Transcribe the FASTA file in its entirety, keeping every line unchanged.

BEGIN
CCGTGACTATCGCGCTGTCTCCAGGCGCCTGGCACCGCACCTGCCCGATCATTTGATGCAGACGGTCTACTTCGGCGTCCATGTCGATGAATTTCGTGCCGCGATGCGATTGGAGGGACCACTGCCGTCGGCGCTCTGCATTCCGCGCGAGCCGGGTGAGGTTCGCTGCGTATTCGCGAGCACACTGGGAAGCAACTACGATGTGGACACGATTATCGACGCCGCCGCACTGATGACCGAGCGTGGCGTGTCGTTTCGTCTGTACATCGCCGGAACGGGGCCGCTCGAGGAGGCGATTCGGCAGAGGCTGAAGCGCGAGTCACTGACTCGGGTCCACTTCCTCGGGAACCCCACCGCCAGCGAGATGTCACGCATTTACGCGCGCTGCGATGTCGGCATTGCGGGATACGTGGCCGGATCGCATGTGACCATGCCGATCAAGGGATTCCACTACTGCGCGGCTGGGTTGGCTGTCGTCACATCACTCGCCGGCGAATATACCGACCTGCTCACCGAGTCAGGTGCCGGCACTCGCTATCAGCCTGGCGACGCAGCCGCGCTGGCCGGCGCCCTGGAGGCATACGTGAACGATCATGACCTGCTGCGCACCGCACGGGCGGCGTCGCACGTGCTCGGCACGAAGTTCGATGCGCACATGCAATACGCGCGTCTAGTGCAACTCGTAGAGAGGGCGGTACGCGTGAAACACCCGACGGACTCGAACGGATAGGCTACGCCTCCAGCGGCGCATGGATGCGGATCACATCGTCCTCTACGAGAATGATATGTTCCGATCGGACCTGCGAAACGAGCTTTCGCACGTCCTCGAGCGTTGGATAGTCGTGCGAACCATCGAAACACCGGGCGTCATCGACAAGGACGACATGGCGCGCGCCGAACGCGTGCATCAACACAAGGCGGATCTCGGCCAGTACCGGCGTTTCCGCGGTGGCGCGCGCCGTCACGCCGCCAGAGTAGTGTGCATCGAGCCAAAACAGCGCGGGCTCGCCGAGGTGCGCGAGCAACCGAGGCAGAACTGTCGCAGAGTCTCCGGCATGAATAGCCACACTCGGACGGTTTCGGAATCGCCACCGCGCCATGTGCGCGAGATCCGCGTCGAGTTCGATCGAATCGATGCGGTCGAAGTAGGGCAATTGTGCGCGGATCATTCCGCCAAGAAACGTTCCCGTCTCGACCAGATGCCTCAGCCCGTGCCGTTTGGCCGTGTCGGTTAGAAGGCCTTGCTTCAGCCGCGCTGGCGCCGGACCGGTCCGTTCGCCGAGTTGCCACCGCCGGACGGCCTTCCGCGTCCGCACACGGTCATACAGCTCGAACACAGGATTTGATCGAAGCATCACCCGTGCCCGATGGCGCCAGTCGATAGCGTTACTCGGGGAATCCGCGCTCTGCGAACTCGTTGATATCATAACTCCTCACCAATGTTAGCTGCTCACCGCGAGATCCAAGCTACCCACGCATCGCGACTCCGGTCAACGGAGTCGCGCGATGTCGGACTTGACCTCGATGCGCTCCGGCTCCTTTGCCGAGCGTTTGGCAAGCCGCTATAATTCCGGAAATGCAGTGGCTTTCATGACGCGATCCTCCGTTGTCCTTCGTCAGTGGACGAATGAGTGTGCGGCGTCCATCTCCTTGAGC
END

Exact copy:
CCGTGACTATCGCGCTGTCTCCAGGCGCCTGGCACCGCACCTGCCCGATCATTTGATGCAGACGGTCTACTTCGGCGTCCATGTCGATGAATTTCGTGCCGCGATGCGATTGGAGGGACCACTGCCGTCGGCGCTCTGCATTCCGCGCGAGCCGGGTGAGGTTCGCTGCGTATTCGCGAGCACACTGGGAAGCAACTACGATGTGGACACGATTATCGACGCCGCCGCACTGATGACCGAGCGTGGCGTGTCGTTTCGTCTGTACATCGCCGGAACGGGGCCGCTCGAGGAGGCGATTCGGCAGAGGCTGAAGCGCGAGTCACTGACTCGGGTCCACTTCCTCGGGAACCCCACCGCCAGCGAGATGTCACGCATTTACGCGCGCTGCGATGTCGGCATTGCGGGATACGTGGCCGGATCGCATGTGACCATGCCGATCAAGGGATTCCACTACTGCGCGGCTGGGTTGGCTGTCGTCACATCACTCGCCGGCGAATATACCGACCTGCTCACCGAGTCAGGTGCCGGCACTCGCTATCAGCCTGGCGACGCAGCCGCGCTGGCCGGCGCCCTGGAGGCATACGTGAACGATCATGACCTGCTGCGCACCGCACGGGCGGCGTCGCACGTGCTCGGCACGAAGTTCGATGCGCACATGCAATACGCGCGTCTAGTGCAACTCGTAGAGAGGGCGGTACGCGTGAAACACCCGACGGACTCGAACGGATAGGCTACGCCTCCAGCGGCGCATGGATGCGGATCACATCGTCCTCTACGAGAATGATATGTTCCGATCGGACCTGCGAAACGAGCTTTCGCACGTCCTCGAGCGTTGGATAGTCGTGCGAACCATCGAAACACCGGGCGTCATCGACAAGGACGACATGGCGCGCGCCGAACGCGTGCATCAACACAAGGCGGATCTCGGCCAGTACCGGCGTTTCCGCGGTGGCGCGCGCCGTCACGCCGCCAGAGTAGTGTGCATCGAGCCAAAACAGCGCGGGCTCGCCGAGGTGCGCGAGCAACCGAGGCAGAACTGTCGCAGAGTCTCCGGCATGAATAGCCACACTCGGACGGTTTCGGAATCGCCACCGCGCCATGTGCGCGAGATCCGCGTCGAGTTCGATCGAATCGATGCGGTCGAAGTAGGGCAATTGTGCGCGGATCATTCCGCCAAGAAACGTTCCCGTCTCGACCAGATGCCTCAGCCCGTGCCGTTTGGCCGTGTCGGTTAGAAGGCCTTGCTTCAGCCGCGCTGGCGCCGGACCGGTCCGTTCGCCGAGTTGCCACCGCCGGACGGCCTTCCGCGTCCGCACACGGTCATACAGCTCGAACACAGGATTTGATCGAAGCATCACCCGTGCCCGATGGCGCCAGTCGATAGCGTTACTCGGGGAATCCGCGCTCTGCGAACTCGTTGATATCATAACTCCTCACCAATGTTAGCTGCTCACCGCGAGATCCAAGCTACCCACGCATCGCGACTCCGGTCAACGGAGTCGCGCGATGTCGGACTTGACCTCGATGCGCTCCGGCTCCTTTGCCGAGCGTTTGGCAAGCCGCTATAATTCCGGAAATGCAGTGGCTTTCATGACGCGATCCTCCGTTGTCCTTCGTCAGTGGACGAATGAGTGTGCGGCGTCCATCTCCTTGAGC